What Oracle’s acquisition of Cerner could mean for big tech in health


Earlier this week enterprise software giant Oracle shocked the healthcare IT world when it announced its plans to buy one of the leading EHR systems Cerner for $28.3 billion. The news puts Oracle on the map as a potential major player in the health technology world. 

“This was a deal that no one saw coming. Beyond that, I would say it puts Oracle quietly in the healthcare tech space for the first time,” Paddy Padmanabhan, CEO of Damo Consulting, told HIMSSTV.

“Oracle has a presence through its ER pay products and its database offerings, and so on, but this is the first time they are getting into the clinical software space. And they are doing that with the biggest acquisition by far that they have done, but also the biggest acquisition of this year in tech, and in general one of the biggest acquisitions we’ve seen in the tech space in sometime.” 

It’s not the first time big tech has entered the healthcare arena. Over the last several years the FANNG companies have invested in the space. For example, Google developed an EHR search tool called Care Studios, Amazon began to offer virtual care services and Apple developed an FDA-cleared ECG algorithm for its Watch. 

“There is a new player in town, and that player has announced their presence in a very loud and compelling way. But let’s also not forget that big tech has had its own set of challenges in the last year.

“A couple of them actually took a step back, and the most obvious one is Google, where David Feinberg used to work before taking on the role of CEO at Cerner. And Google effectively shut down its healthcare business. There isn’t a healthcare business. Apple also had some setbacks in the primary care business they were launching,” Padmanabhan said. 

“Amazon is pressing forward. They seem to have consolidated all of their healthcare initiatives under one leader. They are getting directly into the primary care space, which is something that other tech firms have avoided. That is getting into the healthcare business, because selling healthcare technology and selling healthcare services are two entirely different things. Microsoft has had the most steady growth, if you look at all of these tech firms.” 

The news also brings to mind another major big tech acquisition of a healthcare company.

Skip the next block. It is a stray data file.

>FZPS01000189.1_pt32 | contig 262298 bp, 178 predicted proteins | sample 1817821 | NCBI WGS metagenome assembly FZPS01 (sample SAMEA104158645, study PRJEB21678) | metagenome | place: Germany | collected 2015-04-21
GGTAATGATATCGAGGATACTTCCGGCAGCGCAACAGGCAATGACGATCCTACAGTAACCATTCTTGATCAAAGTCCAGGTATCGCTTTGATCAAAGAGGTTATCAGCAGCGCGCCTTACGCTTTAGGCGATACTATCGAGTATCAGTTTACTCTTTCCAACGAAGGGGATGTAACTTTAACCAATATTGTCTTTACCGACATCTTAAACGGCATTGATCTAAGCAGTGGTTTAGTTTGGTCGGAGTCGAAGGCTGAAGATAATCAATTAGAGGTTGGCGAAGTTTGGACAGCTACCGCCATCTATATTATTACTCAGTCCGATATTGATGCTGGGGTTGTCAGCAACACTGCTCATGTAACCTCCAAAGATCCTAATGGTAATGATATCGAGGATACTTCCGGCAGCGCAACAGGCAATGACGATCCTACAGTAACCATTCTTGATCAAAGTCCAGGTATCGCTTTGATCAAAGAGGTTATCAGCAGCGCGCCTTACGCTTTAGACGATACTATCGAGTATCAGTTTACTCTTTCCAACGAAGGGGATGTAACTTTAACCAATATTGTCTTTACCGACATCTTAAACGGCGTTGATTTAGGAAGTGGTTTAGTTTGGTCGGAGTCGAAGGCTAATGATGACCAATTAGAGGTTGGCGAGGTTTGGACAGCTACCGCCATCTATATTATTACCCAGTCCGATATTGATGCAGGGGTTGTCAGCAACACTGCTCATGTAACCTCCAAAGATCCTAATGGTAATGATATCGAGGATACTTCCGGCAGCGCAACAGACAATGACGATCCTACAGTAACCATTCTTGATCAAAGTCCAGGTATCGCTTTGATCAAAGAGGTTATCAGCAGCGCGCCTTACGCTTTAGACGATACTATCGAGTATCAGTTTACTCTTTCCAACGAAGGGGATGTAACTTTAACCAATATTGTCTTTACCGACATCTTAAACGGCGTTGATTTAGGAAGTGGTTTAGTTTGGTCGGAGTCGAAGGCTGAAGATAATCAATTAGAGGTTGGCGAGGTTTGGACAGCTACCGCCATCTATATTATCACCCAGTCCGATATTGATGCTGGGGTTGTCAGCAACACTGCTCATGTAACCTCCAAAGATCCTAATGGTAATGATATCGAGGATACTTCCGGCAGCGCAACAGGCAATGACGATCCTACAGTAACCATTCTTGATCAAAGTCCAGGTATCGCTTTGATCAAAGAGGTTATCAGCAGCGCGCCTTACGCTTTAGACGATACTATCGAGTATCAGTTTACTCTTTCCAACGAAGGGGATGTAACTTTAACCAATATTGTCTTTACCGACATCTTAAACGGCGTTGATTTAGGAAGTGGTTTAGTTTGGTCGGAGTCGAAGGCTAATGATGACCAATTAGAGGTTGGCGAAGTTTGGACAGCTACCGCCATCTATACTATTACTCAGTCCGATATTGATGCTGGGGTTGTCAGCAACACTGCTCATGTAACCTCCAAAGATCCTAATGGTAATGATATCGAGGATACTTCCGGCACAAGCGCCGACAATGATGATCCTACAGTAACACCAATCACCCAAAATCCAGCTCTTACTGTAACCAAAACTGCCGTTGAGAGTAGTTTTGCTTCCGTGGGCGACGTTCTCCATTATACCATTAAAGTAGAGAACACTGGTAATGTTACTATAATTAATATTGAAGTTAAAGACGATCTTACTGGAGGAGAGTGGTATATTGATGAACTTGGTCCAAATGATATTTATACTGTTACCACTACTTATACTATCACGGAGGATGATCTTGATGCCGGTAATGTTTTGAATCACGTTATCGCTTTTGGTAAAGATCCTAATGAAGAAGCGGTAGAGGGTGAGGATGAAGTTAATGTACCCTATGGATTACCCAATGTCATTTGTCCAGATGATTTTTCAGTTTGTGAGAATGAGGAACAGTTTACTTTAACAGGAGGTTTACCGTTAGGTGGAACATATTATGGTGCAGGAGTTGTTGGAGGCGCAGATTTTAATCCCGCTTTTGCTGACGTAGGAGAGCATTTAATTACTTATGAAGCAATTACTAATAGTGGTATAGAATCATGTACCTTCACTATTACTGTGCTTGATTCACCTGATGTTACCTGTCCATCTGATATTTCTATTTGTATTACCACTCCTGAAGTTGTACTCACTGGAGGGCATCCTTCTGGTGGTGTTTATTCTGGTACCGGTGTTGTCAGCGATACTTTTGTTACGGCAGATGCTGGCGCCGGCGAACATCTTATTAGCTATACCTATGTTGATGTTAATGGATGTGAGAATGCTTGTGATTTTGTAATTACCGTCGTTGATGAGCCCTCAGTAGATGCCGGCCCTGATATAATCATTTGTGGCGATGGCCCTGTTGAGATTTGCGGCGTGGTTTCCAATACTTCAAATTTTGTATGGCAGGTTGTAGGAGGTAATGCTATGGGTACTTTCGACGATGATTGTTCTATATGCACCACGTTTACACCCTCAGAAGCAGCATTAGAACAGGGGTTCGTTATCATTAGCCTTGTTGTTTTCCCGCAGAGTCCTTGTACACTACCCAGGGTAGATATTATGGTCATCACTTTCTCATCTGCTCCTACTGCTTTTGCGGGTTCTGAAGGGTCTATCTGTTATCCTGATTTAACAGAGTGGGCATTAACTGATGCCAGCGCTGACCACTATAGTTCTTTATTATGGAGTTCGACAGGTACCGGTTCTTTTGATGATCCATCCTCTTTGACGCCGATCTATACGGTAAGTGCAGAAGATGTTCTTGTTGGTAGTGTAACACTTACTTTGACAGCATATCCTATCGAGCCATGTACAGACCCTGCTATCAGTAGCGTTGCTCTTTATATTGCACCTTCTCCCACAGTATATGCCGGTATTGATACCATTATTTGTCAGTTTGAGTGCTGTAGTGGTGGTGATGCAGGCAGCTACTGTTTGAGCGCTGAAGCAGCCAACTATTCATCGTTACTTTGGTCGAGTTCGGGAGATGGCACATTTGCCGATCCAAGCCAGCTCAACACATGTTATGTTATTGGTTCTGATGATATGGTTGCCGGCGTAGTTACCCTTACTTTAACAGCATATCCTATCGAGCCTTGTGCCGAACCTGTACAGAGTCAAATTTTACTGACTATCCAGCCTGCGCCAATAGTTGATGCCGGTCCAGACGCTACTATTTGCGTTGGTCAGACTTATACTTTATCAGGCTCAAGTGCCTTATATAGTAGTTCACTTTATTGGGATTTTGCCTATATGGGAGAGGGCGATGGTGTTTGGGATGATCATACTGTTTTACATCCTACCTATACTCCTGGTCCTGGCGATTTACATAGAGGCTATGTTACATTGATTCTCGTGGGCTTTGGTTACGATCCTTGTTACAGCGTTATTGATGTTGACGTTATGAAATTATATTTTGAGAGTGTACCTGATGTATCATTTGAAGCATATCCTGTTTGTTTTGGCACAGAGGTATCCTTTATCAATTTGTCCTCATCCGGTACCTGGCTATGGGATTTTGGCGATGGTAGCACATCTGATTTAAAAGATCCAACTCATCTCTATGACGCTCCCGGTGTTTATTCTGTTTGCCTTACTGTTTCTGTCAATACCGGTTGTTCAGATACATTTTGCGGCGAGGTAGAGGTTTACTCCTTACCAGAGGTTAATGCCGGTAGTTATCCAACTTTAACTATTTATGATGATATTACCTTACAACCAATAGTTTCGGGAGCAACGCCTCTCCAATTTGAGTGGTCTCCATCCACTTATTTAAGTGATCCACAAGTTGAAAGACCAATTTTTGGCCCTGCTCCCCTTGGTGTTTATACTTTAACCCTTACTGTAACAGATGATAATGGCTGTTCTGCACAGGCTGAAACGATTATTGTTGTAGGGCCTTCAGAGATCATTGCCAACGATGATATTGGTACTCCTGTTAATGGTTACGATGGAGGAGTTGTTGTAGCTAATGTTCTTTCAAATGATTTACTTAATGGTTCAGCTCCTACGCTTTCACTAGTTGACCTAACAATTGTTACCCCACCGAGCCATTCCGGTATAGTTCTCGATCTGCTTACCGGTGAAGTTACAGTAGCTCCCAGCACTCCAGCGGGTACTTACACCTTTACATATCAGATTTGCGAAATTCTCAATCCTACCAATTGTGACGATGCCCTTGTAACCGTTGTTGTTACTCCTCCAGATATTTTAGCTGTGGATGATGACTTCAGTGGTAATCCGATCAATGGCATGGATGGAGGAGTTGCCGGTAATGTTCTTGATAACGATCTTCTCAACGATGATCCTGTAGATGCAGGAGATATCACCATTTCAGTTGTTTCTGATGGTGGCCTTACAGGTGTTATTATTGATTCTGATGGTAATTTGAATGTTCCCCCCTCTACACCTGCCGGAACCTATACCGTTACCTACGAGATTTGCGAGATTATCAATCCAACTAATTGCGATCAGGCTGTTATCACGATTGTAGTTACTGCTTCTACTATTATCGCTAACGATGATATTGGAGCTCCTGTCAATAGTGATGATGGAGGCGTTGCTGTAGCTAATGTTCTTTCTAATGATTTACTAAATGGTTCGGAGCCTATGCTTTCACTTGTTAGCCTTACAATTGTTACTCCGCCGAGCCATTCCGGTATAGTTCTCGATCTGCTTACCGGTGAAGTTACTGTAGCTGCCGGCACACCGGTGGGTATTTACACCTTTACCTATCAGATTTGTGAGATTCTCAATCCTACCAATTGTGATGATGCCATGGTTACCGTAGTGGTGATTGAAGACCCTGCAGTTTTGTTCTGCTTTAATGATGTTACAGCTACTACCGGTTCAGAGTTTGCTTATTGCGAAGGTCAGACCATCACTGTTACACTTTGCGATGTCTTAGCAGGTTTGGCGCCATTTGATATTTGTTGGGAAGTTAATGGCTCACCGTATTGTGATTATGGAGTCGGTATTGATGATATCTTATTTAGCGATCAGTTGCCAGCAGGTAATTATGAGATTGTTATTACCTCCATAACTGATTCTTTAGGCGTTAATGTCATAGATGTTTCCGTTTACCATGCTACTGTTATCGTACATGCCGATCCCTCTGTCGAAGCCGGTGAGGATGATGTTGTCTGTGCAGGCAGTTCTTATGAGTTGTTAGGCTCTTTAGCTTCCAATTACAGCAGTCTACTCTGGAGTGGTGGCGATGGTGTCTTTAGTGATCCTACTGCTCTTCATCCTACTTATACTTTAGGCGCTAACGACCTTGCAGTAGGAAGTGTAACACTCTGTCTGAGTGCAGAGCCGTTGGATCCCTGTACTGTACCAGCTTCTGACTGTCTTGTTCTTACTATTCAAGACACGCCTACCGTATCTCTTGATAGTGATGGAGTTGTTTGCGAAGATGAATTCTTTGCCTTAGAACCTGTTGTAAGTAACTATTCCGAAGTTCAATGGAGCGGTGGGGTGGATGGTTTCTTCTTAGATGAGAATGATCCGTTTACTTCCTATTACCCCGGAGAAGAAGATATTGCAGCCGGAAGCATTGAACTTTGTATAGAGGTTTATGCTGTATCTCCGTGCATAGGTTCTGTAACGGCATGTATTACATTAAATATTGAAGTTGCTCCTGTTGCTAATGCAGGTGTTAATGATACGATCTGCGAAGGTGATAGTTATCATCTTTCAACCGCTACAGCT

“It has already happened and will continue. Microsoft’s acquisition of Nuance is one example,” Lee Shapiro, cofounder and managing partner at 7wireVentures, wrote in an email to MobiHealthNews.

“Electronic health records and billing systems are pervasive in the industry, so the next frontier will be on leveraging the data that comes from these systems to improve health. Oracle, with its experience in life sciences, is well situated to help drive some of these learnings. There are other big-tech players that have also made progress in healthcare that I expect will also be on the acquisition trail.”

There is also a question of this acquisition making Oracle a competitor to Nuance, a voice recognition and artificial intelligence technology. In the acquisition announcement, Larry Ellison, Oracle’s chief technology officer, brought up potential new capabilities in voice recognition. 

“With this acquisition, Oracle’s corporate mission expands to assume the responsibility to provide our overworked medical professionals with a new generation of easier-to-use digital tools that enable access to information via a hands-free voice interface to secure cloud applications,” Ellison said in the press release announcing the news.

“This new generation of medical information systems promises to lower the administrative workload burdening our medical professionals, improve patient privacy and outcomes, and lower overall healthcare costs.”

However, voice recognition isn’t something often associated with Oracle. 

When we talk about voice recognition technology, Oracle is not the first name that comes to mind. There will be many questions that come up in the months to unfold,”  Padmanabhan said. 

There are still a lot of unknowns about what the acquisition will mean for the industry, but in the meantime the other major tech players will be watching. 

“Now they are going to have to contend with this really big player, and one that has quite a dominant position through just one single transaction,”  Padmanabhan said. “So it is going to put everyone on notice to say the least.”  



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